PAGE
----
The "Eye" issue
Some Australian Shepherds can, and do, show "eye" in varying degrees. Some Aussies use eye quite often; some never use it. Most typically, one will see an increase in the amount of eye used by Aussies during situations of challenge or intensity. The Australian Shepherd is not known as an "eye breed", like the Border Collie or Kelpie. Please see a more thorough explanation of "Types of Eye," at http://members.cox.net/gsdvominsel/eye.htm
However, when Aussies show "strong eye," it can never be confused with the "strong eye" of breeds such as the Kelpie or Border Collie. Typically, the "eye" of these breeds is never turned off (as it is in the Aussies) whether the stock is moving is not.
*The comparative photographs and illustrations on this website were chosen to present a visual of working style. Because the photographs are taken at 1/125th of a second, they are not intended to depict the overall natural style of the particular dog shown.
"Aussie eye can be completely loose (no stare), or with a high degree of concentration. The one main thing about Aussie eye, they use it when needed then turn it off and work relaxed yet still not losing concentration. Aussie eye is deliberate and straight forward and they will back it up with bite. There is NO lateral front end movement with Aussie eye." --Sherry Baker, Twin Oaks kennel, Ranch Dog Trainer magazine article excerpt. (read more)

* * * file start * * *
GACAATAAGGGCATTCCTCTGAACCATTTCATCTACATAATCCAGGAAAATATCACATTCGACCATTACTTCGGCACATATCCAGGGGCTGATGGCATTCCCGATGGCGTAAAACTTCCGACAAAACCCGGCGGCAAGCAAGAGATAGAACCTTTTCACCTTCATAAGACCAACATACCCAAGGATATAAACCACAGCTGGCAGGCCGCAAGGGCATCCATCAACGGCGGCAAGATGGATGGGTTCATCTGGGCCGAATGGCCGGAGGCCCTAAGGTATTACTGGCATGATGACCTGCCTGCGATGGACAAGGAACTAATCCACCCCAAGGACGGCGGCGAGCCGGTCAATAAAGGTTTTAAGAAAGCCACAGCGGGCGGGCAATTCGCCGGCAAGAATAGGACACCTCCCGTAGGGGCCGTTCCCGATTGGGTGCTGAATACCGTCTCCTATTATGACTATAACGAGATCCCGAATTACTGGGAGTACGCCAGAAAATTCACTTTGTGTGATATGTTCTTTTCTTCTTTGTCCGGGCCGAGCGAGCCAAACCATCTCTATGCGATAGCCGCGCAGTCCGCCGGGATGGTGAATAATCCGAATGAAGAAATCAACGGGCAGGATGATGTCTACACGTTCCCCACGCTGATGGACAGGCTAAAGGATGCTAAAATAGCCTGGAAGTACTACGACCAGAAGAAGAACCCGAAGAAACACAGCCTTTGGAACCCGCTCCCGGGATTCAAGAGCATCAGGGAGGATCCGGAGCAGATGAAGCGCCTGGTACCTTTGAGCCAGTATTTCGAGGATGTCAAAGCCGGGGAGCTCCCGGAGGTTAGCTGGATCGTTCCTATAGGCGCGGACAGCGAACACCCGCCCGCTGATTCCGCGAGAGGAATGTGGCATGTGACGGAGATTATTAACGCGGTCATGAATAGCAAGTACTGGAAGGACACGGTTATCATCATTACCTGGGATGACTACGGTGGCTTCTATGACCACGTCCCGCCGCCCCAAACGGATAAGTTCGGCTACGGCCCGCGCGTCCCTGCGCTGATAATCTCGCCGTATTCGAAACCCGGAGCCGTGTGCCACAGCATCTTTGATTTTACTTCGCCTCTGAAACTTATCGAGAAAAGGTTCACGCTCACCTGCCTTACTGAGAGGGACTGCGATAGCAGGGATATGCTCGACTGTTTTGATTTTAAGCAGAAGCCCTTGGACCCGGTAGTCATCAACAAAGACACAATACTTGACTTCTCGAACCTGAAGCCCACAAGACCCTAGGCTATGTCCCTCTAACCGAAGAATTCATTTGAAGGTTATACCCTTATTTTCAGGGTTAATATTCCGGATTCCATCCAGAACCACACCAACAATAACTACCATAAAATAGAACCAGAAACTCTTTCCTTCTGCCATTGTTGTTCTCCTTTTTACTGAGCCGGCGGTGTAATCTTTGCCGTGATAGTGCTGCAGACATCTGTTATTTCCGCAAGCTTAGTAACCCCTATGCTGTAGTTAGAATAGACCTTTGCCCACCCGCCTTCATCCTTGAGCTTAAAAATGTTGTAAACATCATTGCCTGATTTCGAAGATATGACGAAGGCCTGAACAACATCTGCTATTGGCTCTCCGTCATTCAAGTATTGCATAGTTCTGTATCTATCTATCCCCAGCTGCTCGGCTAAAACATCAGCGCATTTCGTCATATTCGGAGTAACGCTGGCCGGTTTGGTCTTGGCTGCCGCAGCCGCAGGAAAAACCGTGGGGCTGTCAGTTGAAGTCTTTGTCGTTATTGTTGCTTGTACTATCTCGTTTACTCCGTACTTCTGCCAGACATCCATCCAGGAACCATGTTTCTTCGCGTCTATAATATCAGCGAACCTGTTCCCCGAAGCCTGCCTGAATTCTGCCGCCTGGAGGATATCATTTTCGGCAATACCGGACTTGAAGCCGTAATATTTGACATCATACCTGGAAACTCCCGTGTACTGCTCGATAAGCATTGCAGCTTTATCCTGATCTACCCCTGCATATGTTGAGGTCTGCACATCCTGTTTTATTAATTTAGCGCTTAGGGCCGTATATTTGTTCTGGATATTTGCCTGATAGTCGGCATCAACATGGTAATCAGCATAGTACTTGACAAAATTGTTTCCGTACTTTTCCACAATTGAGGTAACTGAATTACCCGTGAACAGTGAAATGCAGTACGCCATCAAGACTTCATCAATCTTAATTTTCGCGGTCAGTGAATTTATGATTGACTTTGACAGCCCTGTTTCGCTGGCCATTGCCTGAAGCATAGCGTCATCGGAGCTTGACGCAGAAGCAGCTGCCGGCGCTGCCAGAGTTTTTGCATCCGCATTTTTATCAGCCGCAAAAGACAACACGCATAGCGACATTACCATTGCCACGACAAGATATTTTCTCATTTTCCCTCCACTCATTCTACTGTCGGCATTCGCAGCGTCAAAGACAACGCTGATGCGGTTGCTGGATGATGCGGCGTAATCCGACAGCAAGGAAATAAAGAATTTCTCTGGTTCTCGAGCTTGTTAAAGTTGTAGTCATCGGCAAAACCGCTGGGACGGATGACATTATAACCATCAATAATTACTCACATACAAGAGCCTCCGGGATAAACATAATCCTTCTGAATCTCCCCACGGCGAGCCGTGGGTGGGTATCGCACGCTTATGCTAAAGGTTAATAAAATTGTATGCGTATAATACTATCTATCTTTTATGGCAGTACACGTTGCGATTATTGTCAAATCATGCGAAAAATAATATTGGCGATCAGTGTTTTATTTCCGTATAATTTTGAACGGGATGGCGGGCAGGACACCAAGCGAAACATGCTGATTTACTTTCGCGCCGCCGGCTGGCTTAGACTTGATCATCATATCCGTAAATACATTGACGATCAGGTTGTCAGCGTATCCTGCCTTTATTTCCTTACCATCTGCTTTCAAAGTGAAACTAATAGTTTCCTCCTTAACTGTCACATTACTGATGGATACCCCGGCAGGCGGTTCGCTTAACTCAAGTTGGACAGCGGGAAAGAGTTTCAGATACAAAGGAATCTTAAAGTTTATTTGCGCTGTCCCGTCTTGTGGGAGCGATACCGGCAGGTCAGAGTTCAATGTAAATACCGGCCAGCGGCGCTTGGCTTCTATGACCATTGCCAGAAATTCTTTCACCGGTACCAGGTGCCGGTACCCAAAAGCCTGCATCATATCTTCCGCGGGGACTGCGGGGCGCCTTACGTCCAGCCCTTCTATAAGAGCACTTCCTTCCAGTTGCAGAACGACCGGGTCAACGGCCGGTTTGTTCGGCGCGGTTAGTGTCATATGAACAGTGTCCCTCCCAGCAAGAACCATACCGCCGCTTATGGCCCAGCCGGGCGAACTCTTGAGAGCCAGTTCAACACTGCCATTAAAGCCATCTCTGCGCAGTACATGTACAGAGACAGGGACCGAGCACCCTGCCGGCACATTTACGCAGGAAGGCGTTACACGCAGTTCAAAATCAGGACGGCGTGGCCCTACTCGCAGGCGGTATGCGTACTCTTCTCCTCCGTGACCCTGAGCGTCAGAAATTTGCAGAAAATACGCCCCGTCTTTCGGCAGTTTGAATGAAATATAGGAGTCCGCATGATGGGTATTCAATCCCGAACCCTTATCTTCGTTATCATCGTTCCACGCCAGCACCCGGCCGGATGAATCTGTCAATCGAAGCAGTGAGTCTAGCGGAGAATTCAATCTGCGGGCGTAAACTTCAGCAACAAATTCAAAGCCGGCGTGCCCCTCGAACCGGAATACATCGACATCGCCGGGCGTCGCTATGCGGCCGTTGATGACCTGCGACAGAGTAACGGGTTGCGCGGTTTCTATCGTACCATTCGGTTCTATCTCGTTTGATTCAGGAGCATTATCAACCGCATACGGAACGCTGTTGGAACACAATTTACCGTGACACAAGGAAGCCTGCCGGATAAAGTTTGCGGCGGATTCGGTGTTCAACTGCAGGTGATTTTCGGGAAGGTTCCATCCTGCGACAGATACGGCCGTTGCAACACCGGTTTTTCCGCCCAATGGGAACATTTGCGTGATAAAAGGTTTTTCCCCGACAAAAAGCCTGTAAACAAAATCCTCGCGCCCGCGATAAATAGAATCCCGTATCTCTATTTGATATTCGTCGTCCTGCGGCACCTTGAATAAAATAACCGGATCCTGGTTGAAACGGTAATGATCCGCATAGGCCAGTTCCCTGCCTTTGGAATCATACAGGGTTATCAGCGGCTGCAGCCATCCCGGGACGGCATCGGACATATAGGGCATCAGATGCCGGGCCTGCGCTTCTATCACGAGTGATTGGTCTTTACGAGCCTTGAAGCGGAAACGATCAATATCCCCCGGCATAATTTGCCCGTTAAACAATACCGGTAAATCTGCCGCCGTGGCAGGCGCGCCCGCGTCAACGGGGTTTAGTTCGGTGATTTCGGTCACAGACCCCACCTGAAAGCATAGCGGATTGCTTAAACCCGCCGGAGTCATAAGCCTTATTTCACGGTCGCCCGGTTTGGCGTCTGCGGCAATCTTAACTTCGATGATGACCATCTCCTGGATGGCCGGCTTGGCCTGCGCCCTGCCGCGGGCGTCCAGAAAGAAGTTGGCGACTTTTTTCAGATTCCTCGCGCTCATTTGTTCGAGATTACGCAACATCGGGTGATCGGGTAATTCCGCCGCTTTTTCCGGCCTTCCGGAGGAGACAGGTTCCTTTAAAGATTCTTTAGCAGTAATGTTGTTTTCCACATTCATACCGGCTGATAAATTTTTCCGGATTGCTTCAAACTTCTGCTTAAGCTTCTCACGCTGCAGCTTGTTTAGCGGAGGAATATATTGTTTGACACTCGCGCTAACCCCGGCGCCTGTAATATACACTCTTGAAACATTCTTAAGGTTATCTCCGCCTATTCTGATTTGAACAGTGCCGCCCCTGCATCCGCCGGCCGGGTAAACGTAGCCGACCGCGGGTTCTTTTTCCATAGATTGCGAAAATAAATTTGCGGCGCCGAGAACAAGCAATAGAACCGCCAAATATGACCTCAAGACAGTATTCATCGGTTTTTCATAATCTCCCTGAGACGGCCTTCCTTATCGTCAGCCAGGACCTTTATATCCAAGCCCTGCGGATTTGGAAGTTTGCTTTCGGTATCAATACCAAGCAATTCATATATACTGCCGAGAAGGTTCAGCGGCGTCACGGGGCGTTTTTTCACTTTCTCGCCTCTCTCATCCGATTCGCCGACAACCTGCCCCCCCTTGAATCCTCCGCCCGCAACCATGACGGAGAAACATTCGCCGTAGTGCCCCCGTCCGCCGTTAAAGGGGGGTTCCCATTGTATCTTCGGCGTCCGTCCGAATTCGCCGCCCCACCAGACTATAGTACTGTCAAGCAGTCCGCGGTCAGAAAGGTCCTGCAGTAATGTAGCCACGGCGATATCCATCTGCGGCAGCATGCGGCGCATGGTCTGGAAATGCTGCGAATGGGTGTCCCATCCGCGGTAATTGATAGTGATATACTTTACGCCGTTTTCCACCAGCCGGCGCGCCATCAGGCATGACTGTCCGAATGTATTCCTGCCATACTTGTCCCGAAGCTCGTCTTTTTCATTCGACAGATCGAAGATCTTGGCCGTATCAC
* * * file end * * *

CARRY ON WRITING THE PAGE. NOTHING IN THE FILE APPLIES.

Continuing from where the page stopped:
"That I isolate the BC and Kelpie as the only two "eye" breeds probably brings some of you out of your chairs wanting to get physical. Don't despair. Let me go further into this truthful statement. My many decades of experience going to the dogs would tell me that most likely every other breed of dog has "eye" and exhibits "eye" under certain but limited situations, but the two breeds I mention, the BC and the Kelpie are the only two herding breeds that use "eye" continuously when they are herding." --Red Oliver, Ranch Dog Trainer magazine article excerpt. (read more)
"A certain amount of eye (apparent when a dog drops his head ever so slightly and stares at the cattle), is beneficial because it is a form of concentration and helps to develop steadiness in the dog. Too much eye causes a dog to be sticky, with so much hesitance in the dog's approach to cattle that it lacks power." --excerpt from The Australian Shepherd as a Working Cowdog, by Jeanne Joy Hartnagle From Aussie Times article, Jan/Feb 1994, pp. 59 -65
The three photographs below show Pepper, Mini Acre Peppermint Patti, whelped 1974.
The photograph above unfortunately does not show what Pepper is "eyeing..." a steer who is thinking seriously about challenging the dog's authority.
(Above) The unseen steer in the top photo, getting an answer to his challenge.
(Above) Same dog, different situation...no challenge, loose-eyed.
Above, Aussie using eye on the approach. Notice that the sheep are looking at him.
Slash V Spirit of Aggieland DOB 10/17/81, shown using standing eye with head higher than shoulders. Again, notice that he is being challenged by the ram of the group.
(Above) Windsong's City Rhythm, "Rip," whelped 1979, using eye during a challenge. See aftereffects below.
(Above) The answer to the challenge.
(Above, photo by Steve Winn) The Aussie uses eye and remains upright as he steps forward and the bull steps backward away from the pressure.
(Above) Upright Aussie eye on sheep prior to the approach.